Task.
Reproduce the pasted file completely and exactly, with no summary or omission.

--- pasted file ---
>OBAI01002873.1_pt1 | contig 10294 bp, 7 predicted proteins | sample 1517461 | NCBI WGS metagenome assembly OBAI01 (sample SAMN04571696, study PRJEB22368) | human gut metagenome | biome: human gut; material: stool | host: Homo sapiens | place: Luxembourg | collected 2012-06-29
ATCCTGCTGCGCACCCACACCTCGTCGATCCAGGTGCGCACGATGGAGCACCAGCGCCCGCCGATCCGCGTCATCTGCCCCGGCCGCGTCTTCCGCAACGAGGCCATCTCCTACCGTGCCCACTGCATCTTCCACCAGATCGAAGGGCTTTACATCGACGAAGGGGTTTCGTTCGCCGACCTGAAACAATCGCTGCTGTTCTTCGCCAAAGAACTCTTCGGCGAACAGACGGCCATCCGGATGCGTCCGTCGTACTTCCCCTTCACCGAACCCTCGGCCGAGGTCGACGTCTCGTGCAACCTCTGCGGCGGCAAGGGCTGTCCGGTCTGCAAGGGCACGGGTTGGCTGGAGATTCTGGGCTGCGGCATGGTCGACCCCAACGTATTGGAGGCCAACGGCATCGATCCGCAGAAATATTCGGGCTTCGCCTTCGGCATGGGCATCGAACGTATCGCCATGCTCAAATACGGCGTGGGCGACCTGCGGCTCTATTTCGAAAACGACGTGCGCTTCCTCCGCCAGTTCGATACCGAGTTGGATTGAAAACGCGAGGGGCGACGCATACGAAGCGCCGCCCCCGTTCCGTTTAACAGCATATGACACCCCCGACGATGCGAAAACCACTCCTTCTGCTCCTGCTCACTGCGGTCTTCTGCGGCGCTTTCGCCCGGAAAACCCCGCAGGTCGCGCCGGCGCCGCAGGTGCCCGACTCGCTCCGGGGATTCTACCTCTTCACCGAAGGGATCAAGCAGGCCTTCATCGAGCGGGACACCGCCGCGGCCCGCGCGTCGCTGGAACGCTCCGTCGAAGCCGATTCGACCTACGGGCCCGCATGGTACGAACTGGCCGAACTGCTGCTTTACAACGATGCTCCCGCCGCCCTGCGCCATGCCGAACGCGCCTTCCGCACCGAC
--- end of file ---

>OBAI01002873.1_pt1 | contig 10294 bp, 7 predicted proteins | sample 1517461 | NCBI WGS metagenome assembly OBAI01 (sample SAMN04571696, study PRJEB22368) | human gut metagenome | biome: human gut; material: stool | host: Homo sapiens | place: Luxembourg | collected 2012-06-29
ATCCTGCTGCGCACCCACACCTCGTCGATCCAGGTGCGCACGATGGAGCACCAGCGCCCGCCGATCCGCGTCATCTGCCCCGGCCGCGTCTTCCGCAACGAGGCCATCTCCTACCGTGCCCACTGCATCTTCCACCAGATCGAAGGGCTTTACATCGACGAAGGGGTTTCGTTCGCCGACCTGAAACAATCGCTGCTGTTCTTCGCCAAAGAACTCTTCGGCGAACAGACGGCCATCCGGATGCGTCCGTCGTACTTCCCCTTCACCGAACCCTCGGCCGAGGTCGACGTCTCGTGCAACCTCTGCGGCGGCAAGGGCTGTCCGGTCTGCAAGGGCACGGGTTGGCTGGAGATTCTGGGCTGCGGCATGGTCGACCCCAACGTATTGGAGGCCAACGGCATCGATCCGCAGAAATATTCGGGCTTCGCCTTCGGCATGGGCATCGAACGTATCGCCATGCTCAAATACGGCGTGGGCGACCTGCGGCTCTATTTCGAAAACGACGTGCGCTTCCTCCGCCAGTTCGATACCGAGTTGGATTGAAAACGCGAGGGGCGACGCATACGAAGCGCCGCCCCCGTTCCGTTTAACAGCATATGACACCCCCGACGATGCGAAAACCACTCCTTCTGCTCCTGCTCACTGCGGTCTTCTGCGGCGCTTTCGCCCGGAAAACCCCGCAGGTCGCGCCGGCGCCGCAGGTGCCCGACTCGCTCCGGGGATTCTACCTCTTCACCGAAGGGATCAAGCAGGCCTTCATCGAGCGGGACACCGCCGCGGCCCGCGCGTCGCTGGAACGCTCCGTCGAAGCCGATTCGACCTACGGGCCCGCATGGTACGAACTGGCCGAACTGCTGCTTTACAACGATGCTCCCGCCGCCCTGCGCCATGCCGAACGCGCCTTCCGCACCGAC